Following a period of uncertainty, South Africans will be pleased to know that they will enjoy a warm winter and a bright Christmas as Eskom plans to keep the lights on for the next nine months at best or implement Stage 1 load shedding at worst.
On March 14 Public Enterprises Minister Pravin Gordhan could not give an answer as to how long the power utility would need to implement load shedding. The country experienced Stage 4 power cuts until March 23 due to a combination of unplanned plant unit failures, a lack of diesel and abrupt cuts in import supply.
At the time Gordhan assured the public that there would be a plan in two weeks. On Wednesday he kept his promise, albeit a few days late.
The minister, together with the recently appointed technical review team as well as Eskom chief executive Phakamani Hadebe and board chair Jabu Mabuza, took the media through the utility’s “frank and factual” two-part plan on how Eskom plans to get better performance from its power plants. The group was also clear that there would be consequences for managers and employees who failed to ensure that the plans were executed in the set timelines.
“Ensuring the right kind of supply of electricity will ensure that electricity does not act as a constraint to economic growth and this is absolutely crucial in the kind of situation that our economy finds itself in and our fiscus as well,” said Gordhan.
“We want mines to continue to produce, factories to continue to manufacture, retail to continue to do their business and small business to thrive and to ensure that the benefits of growth accrue to all South Africans.”
The ‘Winter’ plan and the ‘Next nine months and the long term’ plan are the result of work done by Eskom, the technical review task team and the sustainability task team appointed by President Cyril Ramaphosa.
Both plans have two scenarios, the first being no load shedding. In this case, Eskom will ensure that it will not lose more than 9 500 megawatts (MW) of energy to unplanned outages and tripping of power plants while planned outages will be kept between a range of 3 000 MW and 5 000 MW.
Should the unplanned outages go above 9 500 MW this will trigger Stage 1 load shedding, also known as Scenario 2. This will last for a maximum of 26 days, which will be spread out throughout the winter period.
In order to stay within the 9 500 MW window for the winter period (from the beginning of May to the end of August), Eskom will bring back two units that have been out for a long time. Kriel Unit 2, which produces 475 MW of power, is scheduled to return to the grid on April 18, followed by Matla Unit 5, which will bring in a further 575 MW by May 13.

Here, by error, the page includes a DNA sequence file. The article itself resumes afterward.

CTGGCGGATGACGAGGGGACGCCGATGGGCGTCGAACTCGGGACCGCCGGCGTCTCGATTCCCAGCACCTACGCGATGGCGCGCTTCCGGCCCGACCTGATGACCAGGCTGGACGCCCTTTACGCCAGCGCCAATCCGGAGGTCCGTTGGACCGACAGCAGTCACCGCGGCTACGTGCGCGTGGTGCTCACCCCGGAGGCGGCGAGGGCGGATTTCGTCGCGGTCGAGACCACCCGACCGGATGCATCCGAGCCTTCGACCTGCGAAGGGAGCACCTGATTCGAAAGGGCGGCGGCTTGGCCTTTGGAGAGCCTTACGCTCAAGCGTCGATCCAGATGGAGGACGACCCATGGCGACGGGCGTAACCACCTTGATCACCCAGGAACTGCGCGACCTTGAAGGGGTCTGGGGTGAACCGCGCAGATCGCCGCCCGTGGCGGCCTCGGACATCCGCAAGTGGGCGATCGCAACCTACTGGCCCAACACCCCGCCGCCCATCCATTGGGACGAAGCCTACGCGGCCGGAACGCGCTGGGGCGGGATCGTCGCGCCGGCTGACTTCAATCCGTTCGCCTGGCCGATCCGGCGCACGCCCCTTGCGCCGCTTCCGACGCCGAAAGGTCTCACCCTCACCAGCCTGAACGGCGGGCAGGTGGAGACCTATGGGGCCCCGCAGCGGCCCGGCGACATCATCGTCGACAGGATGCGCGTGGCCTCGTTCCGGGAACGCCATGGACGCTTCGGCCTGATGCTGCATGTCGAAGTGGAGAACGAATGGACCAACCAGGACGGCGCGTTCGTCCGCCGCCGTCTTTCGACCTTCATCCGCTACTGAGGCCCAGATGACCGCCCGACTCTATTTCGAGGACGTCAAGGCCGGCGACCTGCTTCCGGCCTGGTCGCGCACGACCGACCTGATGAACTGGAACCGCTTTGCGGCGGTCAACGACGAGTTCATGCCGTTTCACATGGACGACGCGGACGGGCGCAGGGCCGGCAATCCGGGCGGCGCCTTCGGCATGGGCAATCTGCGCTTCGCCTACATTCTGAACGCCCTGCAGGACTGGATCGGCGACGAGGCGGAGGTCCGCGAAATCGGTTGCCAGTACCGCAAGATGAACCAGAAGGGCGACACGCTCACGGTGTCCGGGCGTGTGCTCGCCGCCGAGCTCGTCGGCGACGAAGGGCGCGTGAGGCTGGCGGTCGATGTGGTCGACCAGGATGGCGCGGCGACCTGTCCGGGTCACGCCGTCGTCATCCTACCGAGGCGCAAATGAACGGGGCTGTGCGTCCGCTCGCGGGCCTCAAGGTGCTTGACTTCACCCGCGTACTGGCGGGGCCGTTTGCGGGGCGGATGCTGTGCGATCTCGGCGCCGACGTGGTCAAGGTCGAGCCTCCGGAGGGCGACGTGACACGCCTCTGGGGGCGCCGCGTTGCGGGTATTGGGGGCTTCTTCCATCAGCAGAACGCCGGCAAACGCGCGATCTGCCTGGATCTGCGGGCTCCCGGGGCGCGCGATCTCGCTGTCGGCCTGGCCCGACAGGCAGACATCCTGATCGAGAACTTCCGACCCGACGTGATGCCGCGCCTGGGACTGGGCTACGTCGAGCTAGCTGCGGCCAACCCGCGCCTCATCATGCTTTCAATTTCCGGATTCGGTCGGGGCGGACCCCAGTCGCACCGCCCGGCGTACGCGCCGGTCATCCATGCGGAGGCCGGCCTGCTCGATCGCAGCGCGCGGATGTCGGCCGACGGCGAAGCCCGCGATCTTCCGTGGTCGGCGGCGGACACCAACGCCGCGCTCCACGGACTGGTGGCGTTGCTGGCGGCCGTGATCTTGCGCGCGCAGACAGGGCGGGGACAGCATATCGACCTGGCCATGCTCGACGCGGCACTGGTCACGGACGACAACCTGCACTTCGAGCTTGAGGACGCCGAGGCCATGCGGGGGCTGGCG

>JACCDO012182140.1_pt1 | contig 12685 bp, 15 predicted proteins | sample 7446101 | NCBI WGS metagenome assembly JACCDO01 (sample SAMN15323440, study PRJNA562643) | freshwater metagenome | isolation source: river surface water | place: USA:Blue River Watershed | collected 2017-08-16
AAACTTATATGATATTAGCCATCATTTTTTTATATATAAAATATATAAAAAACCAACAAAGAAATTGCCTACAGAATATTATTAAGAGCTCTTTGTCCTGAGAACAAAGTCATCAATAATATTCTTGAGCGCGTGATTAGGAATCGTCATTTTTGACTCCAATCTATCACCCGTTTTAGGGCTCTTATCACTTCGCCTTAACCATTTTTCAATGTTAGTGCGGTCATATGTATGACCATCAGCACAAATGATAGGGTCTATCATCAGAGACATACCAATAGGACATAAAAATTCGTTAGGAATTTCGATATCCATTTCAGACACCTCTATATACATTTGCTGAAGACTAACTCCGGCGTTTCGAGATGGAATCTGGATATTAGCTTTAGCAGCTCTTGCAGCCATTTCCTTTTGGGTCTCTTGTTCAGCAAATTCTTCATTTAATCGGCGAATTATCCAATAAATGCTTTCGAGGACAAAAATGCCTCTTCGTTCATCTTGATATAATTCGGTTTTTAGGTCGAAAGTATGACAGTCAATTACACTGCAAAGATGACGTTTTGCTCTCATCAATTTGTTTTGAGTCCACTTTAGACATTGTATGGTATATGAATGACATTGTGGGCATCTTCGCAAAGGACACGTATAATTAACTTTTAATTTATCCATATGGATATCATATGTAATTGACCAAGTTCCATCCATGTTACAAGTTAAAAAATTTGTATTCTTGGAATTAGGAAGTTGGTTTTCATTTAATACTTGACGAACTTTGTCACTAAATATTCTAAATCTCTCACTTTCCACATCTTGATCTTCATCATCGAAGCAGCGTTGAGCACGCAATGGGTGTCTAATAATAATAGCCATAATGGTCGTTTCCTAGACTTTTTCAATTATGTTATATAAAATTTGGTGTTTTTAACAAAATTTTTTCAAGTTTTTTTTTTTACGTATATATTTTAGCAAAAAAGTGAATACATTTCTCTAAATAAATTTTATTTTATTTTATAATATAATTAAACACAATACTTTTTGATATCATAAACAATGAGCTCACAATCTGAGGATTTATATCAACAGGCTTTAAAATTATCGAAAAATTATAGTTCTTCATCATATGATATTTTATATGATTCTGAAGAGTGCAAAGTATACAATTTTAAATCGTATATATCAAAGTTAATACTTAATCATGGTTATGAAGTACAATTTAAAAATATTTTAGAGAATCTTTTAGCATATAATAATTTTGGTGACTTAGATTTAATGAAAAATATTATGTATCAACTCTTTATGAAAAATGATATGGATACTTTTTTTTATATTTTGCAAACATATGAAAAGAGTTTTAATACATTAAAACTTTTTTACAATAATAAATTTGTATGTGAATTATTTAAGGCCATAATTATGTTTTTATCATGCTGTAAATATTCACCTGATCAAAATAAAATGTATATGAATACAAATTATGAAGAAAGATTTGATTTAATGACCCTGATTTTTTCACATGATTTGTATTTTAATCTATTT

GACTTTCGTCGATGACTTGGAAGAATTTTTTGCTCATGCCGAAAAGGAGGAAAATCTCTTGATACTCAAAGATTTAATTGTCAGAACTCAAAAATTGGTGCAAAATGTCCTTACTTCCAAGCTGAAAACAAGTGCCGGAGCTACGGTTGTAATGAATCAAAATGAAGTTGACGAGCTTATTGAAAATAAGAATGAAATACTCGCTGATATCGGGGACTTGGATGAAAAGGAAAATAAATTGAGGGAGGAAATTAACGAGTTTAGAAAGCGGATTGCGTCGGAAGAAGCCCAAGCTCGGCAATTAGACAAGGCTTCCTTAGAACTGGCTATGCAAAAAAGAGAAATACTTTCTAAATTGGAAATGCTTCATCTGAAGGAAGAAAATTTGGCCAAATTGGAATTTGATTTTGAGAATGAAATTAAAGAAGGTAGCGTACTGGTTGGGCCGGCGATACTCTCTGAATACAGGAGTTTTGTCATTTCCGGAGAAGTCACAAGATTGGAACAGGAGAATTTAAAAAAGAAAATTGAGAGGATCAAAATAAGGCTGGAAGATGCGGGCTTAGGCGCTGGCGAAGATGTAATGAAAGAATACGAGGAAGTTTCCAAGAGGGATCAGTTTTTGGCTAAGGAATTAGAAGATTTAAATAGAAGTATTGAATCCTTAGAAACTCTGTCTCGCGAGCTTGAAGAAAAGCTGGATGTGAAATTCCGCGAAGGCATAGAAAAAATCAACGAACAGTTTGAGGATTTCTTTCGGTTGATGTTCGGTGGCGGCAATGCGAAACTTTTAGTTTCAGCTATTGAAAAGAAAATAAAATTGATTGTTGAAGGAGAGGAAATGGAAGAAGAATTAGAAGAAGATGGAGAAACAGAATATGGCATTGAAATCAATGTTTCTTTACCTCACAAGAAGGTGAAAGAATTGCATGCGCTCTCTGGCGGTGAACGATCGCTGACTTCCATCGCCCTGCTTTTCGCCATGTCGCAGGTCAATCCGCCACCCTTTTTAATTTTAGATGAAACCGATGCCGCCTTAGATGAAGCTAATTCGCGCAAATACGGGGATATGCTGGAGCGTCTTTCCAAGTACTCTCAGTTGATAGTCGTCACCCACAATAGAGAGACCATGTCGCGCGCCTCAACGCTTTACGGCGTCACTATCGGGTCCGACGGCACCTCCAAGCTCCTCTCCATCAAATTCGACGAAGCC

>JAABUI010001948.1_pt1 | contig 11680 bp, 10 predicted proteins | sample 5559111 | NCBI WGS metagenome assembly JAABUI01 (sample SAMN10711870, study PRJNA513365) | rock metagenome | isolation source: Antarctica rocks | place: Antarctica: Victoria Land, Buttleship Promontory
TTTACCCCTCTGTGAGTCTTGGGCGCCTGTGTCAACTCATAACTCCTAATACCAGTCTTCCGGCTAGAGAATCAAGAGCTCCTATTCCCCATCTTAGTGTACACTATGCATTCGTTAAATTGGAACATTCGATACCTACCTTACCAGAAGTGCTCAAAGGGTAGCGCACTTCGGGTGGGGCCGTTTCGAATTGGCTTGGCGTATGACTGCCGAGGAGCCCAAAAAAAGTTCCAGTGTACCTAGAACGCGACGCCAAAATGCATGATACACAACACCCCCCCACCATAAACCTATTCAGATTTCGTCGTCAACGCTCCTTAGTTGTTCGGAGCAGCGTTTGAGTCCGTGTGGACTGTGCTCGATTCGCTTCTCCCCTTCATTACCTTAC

The Kusile 2 and Medupi 2 units, which are not yet in commercial operation, are expected to add 1 200 MW. However, Eskom system operator Bernard Magoro emphasises that they are still being tested and commissioned.
Magoro says efforts are also being made to bring Unit 3 at Kusile into synchronisation before the end of April, and that Eskom has put measures in place to ensure that money is approved and released on time to buy diesel and avoid a situation where there is a shortage.
“The other advantage with winter is because of the cooler weather conditions our plants tend to perform better; for example, at Matimba which is in Lephalale you can lose up to 1 000 MW on a bad day because of heat.”
Eskom is expecting that its power lines from the Cahora Bassa hydropower plant, which were damaged by Cyclone Idai, will be fully restored in May.
“If all these measures pan out we are quite confident that we will be able to stay within the 9 500 MW [limit],” says Magoro. “There is hope but I think we should keep at the back of our mind that there may be those odd days where things get out of control.”
Next nine months and long term plan
In order to avoid load shedding beyond August, Hadebe says the power utility will bring back Lethabo Unit 5 in December.
Eskom will also be rallying intensive energy users, such as mines and industry, to reduce demand on the grid by at least 500 MW.
“We have already spoken to them and they have shown a great deal of interest in working with us in that regard.”
The public participation drive encouraging citizens to use less electricity is also estimated to reduce demand, by between 100 MW and 500 MW.
Hadebe emphasises that Eskom will continue to implement its nine-point plan which outlines the long term turnaround strategy for the embattled utility.
Unlike in previous years, Eskom plans to maintain its preventative maintenance allocation at 5 000 MW, which is 40% higher than in the past. A budget of R49 billion over the next five years has been set aside to spend on maintenance in Eskom’s generation, transmission and distribution divisions.
At the same time, R4.5 billion will go towards resuscitating the Medupi and Kusile power stations. They have long been under construction, have gone over budget, and are still not producing the intended output.
In addition, Eskom will no longer rely on one or two refineries for diesel. It has lined up other suppliers that will be able to provide the fuel should there be a need to run open cycle gas turbines for longer than usual during peak periods.
The discipline and rigour to ensure a greater sense of accountability in implementing these plans is what will separate them from past solutions.
As Gordhan puts it: “An important culture change needs to happen within Eskom where increased levels of accountability and consequence management are going to be key.”